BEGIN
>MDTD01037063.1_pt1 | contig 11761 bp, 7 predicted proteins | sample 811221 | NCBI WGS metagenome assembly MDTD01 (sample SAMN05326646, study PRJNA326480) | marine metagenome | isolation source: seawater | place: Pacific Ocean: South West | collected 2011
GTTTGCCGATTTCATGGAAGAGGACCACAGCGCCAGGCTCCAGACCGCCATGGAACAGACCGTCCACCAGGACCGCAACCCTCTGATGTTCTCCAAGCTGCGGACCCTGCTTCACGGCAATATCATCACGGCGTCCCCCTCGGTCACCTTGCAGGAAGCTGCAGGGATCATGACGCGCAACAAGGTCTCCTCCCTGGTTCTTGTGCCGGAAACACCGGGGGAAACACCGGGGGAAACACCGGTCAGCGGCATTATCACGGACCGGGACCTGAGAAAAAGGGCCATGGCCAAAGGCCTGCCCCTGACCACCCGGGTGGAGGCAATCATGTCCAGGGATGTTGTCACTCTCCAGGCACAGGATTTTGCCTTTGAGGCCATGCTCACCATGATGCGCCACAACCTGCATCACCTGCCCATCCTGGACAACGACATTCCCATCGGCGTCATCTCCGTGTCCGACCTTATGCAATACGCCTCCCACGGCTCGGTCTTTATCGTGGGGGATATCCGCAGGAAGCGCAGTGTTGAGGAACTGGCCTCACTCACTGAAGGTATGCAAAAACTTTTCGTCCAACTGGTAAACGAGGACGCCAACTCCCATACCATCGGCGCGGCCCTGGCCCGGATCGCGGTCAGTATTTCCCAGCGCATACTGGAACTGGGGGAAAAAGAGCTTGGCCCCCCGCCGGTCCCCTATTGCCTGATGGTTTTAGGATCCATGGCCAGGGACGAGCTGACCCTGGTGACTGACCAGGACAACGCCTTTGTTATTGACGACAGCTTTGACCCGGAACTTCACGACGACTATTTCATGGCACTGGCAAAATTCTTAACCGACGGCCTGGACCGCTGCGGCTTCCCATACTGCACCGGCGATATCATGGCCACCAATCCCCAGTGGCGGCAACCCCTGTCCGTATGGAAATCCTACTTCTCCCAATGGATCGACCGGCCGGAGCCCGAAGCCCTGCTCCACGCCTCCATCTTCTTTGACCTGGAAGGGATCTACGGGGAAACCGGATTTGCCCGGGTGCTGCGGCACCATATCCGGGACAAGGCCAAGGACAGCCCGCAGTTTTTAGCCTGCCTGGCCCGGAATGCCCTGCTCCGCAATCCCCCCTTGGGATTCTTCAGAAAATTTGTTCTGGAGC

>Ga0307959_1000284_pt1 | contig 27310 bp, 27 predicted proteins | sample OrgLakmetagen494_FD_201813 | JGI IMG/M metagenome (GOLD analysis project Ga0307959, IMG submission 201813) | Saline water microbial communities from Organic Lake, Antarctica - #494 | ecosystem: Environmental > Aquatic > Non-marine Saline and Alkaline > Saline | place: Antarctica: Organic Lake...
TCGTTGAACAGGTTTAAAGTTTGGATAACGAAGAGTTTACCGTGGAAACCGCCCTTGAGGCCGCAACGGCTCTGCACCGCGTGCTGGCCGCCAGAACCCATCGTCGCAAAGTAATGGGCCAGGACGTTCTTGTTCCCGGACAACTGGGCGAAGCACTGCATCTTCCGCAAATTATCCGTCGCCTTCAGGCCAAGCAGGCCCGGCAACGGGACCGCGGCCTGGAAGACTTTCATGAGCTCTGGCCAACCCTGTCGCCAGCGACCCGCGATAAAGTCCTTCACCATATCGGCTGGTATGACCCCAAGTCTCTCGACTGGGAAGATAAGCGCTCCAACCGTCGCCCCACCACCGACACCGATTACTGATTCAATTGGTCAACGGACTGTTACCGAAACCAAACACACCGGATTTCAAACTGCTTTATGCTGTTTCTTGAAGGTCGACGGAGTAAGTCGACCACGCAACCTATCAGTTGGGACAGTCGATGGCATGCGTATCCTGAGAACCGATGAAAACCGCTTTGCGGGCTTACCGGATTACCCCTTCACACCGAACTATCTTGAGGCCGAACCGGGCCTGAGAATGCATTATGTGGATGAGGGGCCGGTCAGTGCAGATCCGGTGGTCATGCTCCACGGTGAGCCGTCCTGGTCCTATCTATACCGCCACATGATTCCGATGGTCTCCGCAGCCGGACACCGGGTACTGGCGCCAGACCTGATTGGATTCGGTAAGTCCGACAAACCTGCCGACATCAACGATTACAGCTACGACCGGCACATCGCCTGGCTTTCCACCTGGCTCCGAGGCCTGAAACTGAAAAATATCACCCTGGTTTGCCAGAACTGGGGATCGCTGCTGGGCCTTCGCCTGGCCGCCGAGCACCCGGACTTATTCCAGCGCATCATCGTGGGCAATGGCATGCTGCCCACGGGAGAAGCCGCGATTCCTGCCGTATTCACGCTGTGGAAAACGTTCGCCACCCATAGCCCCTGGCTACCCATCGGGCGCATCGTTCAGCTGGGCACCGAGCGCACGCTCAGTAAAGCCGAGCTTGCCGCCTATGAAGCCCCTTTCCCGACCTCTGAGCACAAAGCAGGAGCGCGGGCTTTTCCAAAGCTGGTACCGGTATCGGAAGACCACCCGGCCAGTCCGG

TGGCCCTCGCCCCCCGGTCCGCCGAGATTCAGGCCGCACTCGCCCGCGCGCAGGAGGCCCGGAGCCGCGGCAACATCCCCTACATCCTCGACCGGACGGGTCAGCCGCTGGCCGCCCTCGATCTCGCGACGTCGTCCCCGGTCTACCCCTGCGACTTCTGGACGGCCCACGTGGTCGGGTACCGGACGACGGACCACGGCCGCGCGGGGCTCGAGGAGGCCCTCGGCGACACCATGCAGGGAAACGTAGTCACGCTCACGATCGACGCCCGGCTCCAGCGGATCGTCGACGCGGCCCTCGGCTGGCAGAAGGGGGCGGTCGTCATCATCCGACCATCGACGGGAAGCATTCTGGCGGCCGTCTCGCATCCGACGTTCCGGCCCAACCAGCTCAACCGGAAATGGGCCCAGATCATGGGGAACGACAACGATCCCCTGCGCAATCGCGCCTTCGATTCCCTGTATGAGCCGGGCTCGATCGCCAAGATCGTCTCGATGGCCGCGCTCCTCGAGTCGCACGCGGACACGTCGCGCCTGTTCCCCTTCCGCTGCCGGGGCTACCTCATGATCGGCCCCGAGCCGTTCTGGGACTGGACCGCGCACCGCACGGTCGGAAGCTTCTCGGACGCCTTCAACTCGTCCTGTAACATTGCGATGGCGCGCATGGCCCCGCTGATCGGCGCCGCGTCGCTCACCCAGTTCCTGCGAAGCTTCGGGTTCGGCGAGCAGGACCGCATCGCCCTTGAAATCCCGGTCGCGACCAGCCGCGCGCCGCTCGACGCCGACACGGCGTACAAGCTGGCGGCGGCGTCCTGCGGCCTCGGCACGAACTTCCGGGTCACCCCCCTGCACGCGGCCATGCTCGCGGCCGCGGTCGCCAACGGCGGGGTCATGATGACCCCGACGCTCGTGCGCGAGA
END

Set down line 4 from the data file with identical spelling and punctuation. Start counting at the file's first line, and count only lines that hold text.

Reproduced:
TCGTTGAACAGGTTTAAAGTTTGGATAACGAAGAGTTTACCGTGGAAACCGCCCTTGAGGCCGCAACGGCTCTGCACCGCGTGCTGGCCGCCAGAACCCATCGTCGCAAAGTAATGGGCCAGGACGTTCTTGTTCCCGGACAACTGGGCGAAGCACTGCATCTTCCGCAAATTATCCGTCGCCTTCAGGCCAAGCAGGCCCGGCAACGGGACCGCGGCCTGGAAGACTTTCATGAGCTCTGGCCAACCCTGTCGCCAGCGACCCGCGATAAAGTCCTTCACCATATCGGCTGGTATGACCCCAAGTCTCTCGACTGGGAAGATAAGCGCTCCAACCGTCGCCCCACCACCGACACCGATTACTGATTCAATTGGTCAACGGACTGTTACCGAAACCAAACACACCGGATTTCAAACTGCTTTATGCTGTTTCTTGAAGGTCGACGGAGTAAGTCGACCACGCAACCTATCAGTTGGGACAGTCGATGGCATGCGTATCCTGAGAACCGATGAAAACCGCTTTGCGGGCTTACCGGATTACCCCTTCACACCGAACTATCTTGAGGCCGAACCGGGCCTGAGAATGCATTATGTGGATGAGGGGCCGGTCAGTGCAGATCCGGTGGTCATGCTCCACGGTGAGCCGTCCTGGTCCTATCTATACCGCCACATGATTCCGATGGTCTCCGCAGCCGGACACCGGGTACTGGCGCCAGACCTGATTGGATTCGGTAAGTCCGACAAACCTGCCGACATCAACGATTACAGCTACGACCGGCACATCGCCTGGCTTTCCACCTGGCTCCGAGGCCTGAAACTGAAAAATATCACCCTGGTTTGCCAGAACTGGGGATCGCTGCTGGGCCTTCGCCTGGCCGCCGAGCACCCGGACTTATTCCAGCGCATCATCGTGGGCAATGGCATGCTGCCCACGGGAGAAGCCGCGATTCCTGCCGTATTCACGCTGTGGAAAACGTTCGCCACCCATAGCCCCTGGCTACCCATCGGGCGCATCGTTCAGCTGGGCACCGAGCGCACGCTCAGTAAAGCCGAGCTTGCCGCCTATGAAGCCCCTTTCCCGACCTCTGAGCACAAAGCAGGAGCGCGGGCTTTTCCAAAGCTGGTACCGGTATCGGAAGACCACCCGGCCAGTCCGG